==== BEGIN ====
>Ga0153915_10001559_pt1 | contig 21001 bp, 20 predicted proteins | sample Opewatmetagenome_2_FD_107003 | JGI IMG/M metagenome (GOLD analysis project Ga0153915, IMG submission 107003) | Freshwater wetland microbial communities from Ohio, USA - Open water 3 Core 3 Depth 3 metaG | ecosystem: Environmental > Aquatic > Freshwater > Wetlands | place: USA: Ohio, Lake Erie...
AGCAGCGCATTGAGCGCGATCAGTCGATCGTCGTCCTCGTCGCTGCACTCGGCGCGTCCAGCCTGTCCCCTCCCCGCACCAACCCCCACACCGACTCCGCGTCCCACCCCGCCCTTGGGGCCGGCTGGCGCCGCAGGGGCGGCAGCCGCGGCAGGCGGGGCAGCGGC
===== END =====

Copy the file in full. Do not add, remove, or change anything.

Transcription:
>Ga0153915_10001559_pt1 | contig 21001 bp, 20 predicted proteins | sample Opewatmetagenome_2_FD_107003 | JGI IMG/M metagenome (GOLD analysis project Ga0153915, IMG submission 107003) | Freshwater wetland microbial communities from Ohio, USA - Open water 3 Core 3 Depth 3 metaG | ecosystem: Environmental > Aquatic > Freshwater > Wetlands | place: USA: Ohio, Lake Erie...
AGCAGCGCATTGAGCGCGATCAGTCGATCGTCGTCCTCGTCGCTGCACTCGGCGCGTCCAGCCTGTCCCCTCCCCGCACCAACCCCCACACCGACTCCGCGTCCCACCCCGCCCTTGGGGCCGGCTGGCGCCGCAGGGGCGGCAGCCGCGGCAGGCGGGGCAGCGGC